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Home Is the ‘Most Dangerous Place’ for Women Around the World, New U.N. Study Says

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The “most dangerous place” for women around the world may be at home. More than half of female murder victims last year were killed by their partners or family members, according to a new United Nations study.

The findings were released by the U.N.’s Office on Drugs and Crime (UNODC) on Sunday to coincide with the International Day for the Elimination of Violence against Women. The report found that of 87,000 recorded female homicide cases last year, 50,000, or 58%, were committed by the victims’ intimate partners or family members. The toll equates to six women killed every hour, or 137 killed every day, by people they know.

“Women continue to pay the highest price as a result of gender inequality, discrimination and negative stereotypes,” UNODC executive director Yury Fedotov told Agence France-Presse. “The fact that women continue to be affected by this type of violence to a greater degree than men is indicative of an imbalance in power relations between women and men inside the domestic sphere.”

The study, part of a forthcoming global report, analyzed homicide data related to gender violence and “femicide,” which is defined as a gender-based hate crime. It revealed a stark disparity. While “the majority of intentional homicide victims are male,” women comprise the victims of 82% of intimate partner murders. The report also noted that the majority of intimate partner murders corresponded with domestic violence cases.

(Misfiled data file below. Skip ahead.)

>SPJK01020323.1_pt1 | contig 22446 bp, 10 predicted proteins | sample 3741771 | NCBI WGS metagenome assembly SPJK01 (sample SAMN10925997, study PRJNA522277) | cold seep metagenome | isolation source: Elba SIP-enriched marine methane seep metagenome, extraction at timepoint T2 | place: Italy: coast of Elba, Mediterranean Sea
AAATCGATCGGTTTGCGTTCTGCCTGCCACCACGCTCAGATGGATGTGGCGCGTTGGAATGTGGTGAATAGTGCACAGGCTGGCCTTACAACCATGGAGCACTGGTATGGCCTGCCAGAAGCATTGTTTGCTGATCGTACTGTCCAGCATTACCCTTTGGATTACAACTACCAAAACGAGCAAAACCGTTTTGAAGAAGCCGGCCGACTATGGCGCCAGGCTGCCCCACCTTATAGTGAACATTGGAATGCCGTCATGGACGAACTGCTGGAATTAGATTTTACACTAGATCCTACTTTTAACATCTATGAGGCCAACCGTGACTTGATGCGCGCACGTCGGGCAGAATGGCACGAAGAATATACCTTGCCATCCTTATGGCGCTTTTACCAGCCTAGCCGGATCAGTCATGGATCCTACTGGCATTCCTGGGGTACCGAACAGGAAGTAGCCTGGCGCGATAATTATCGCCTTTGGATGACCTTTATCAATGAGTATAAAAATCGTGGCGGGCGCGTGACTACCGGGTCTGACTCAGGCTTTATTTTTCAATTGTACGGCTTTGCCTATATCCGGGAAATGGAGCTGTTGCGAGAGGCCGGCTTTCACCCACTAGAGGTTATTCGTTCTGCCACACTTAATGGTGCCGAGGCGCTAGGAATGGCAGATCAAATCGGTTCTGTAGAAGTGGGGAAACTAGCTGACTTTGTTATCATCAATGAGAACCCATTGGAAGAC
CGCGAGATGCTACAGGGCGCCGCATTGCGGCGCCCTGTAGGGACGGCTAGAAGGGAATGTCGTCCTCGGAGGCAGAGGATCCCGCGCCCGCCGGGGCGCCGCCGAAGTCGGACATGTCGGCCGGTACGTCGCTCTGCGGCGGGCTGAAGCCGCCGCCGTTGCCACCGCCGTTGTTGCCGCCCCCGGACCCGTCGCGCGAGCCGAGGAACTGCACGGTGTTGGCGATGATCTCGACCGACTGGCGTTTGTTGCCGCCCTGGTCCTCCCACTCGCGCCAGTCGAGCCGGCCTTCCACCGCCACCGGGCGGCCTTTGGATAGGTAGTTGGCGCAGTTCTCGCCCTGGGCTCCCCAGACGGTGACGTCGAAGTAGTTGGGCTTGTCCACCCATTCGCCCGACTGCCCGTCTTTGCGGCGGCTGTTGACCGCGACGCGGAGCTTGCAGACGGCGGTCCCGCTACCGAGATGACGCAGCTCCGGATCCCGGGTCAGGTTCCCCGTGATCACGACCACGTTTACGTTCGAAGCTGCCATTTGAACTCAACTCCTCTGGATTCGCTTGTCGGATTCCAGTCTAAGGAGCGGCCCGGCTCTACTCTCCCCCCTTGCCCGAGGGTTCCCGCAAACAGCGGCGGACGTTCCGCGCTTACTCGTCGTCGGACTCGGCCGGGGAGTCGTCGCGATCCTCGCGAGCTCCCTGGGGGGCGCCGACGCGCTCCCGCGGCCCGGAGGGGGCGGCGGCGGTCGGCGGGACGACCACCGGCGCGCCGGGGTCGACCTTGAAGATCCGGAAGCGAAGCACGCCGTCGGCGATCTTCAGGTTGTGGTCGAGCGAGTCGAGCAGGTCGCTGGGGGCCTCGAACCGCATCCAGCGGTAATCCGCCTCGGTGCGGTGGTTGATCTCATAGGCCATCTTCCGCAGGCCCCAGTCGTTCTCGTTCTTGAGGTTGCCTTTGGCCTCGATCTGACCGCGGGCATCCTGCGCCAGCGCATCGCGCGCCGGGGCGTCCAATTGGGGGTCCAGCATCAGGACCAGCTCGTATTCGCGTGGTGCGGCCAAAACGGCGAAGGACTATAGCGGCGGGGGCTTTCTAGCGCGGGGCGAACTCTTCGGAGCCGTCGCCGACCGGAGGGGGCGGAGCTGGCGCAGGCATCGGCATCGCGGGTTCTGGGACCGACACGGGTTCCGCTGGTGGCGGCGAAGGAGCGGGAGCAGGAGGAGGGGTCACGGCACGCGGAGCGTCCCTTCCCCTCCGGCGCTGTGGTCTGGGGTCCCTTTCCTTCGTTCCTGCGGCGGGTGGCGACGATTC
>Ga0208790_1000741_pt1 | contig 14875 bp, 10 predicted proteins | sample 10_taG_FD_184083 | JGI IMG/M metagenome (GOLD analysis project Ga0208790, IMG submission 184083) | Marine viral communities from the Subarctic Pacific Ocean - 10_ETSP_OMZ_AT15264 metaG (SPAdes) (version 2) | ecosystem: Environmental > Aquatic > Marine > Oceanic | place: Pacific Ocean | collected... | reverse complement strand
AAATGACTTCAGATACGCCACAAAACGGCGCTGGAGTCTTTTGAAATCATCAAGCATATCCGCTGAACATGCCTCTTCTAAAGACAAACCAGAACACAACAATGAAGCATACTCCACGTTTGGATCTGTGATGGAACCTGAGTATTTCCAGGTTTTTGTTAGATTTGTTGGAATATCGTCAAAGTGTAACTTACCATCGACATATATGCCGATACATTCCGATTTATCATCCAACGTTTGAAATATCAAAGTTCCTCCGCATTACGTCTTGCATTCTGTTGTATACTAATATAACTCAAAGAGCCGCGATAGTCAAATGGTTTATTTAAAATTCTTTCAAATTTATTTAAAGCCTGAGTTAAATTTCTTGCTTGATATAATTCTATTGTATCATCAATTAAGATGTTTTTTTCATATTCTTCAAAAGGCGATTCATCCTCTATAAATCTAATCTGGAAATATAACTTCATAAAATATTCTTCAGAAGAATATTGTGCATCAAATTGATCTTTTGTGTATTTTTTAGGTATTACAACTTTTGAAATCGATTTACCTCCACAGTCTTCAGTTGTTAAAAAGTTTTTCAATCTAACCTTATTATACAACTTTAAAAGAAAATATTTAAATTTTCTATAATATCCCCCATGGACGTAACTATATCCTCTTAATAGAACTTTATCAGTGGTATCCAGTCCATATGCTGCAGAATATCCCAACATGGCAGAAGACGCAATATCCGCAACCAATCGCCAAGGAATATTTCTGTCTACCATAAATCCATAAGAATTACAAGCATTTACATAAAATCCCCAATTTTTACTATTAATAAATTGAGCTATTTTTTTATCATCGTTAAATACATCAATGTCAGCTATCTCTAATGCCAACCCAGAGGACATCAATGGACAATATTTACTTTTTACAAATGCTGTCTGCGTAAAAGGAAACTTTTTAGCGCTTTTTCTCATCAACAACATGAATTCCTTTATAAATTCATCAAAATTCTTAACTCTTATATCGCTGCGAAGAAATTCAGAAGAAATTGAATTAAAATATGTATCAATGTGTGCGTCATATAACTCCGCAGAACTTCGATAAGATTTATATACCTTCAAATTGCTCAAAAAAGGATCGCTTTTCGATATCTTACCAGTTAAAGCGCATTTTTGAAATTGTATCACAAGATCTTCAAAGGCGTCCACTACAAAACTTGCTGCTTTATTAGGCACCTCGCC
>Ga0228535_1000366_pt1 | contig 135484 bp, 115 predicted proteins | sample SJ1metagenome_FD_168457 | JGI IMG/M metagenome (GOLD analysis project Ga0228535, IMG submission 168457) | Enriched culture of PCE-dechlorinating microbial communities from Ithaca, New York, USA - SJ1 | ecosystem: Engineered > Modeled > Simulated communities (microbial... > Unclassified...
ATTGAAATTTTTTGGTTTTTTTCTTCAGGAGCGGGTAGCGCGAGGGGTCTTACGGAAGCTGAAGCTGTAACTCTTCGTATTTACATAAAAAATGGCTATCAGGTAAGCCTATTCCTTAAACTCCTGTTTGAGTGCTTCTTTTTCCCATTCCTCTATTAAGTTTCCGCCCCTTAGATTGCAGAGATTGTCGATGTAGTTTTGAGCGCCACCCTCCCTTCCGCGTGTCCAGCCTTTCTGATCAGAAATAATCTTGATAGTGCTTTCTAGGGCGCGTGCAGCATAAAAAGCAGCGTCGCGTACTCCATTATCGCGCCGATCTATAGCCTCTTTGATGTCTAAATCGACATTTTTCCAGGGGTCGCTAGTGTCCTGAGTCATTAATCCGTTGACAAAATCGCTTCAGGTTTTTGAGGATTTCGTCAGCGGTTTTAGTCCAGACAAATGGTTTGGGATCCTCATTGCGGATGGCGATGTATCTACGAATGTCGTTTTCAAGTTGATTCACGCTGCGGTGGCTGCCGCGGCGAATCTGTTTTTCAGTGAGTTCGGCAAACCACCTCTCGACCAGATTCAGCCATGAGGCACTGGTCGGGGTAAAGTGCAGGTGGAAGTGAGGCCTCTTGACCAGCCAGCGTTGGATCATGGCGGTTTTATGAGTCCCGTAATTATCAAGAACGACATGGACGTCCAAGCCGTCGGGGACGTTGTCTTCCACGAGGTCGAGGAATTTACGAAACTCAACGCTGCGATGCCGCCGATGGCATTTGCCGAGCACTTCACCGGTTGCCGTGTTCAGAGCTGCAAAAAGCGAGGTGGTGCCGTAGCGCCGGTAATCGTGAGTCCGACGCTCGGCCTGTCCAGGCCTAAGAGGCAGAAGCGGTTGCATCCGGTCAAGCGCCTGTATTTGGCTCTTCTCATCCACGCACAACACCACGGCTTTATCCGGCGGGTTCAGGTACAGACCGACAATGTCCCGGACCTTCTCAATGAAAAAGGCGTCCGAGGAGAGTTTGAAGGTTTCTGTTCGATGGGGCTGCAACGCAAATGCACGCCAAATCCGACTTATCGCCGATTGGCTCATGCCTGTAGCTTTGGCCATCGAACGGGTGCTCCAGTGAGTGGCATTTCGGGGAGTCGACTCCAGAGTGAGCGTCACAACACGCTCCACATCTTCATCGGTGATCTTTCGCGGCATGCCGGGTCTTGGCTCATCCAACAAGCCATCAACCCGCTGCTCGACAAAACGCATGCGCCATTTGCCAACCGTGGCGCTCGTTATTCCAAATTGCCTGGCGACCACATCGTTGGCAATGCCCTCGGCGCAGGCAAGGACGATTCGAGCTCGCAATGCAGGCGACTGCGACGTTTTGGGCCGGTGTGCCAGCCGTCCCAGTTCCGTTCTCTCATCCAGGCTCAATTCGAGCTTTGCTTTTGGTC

While Asia recorded the highest total number of female homicides in 2017 with 20,000 cases, the rate of intimate partner or family murder was comparatively low, at 0.9 murders per 100,000 women. By comparison, the highest rates of intimate partner or family murder were found in Africa (3.1 murders per 100,000 women) and the Americas (1.6).

Read more: Femicide, Not Domestic Violence: Counting Women Killed by Men

The UNODC called for various measures to reduce violence against women, including instituting domestic violence early intervention programs, educating men and encouraging criminal justice reform. It also cited legislation in 18 Latin American countries that designates femicide as a criminal offense.

But the report concludes that “tangible progress in both protecting and saving the lives” of vulnerable women has stagnated.

“Many women still find themselves alone, not only in the face of violence in their home but also of criminal justice systems that fail to respond adequately,” it said.

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Write to Eli Meixler at eli.meixler@time.com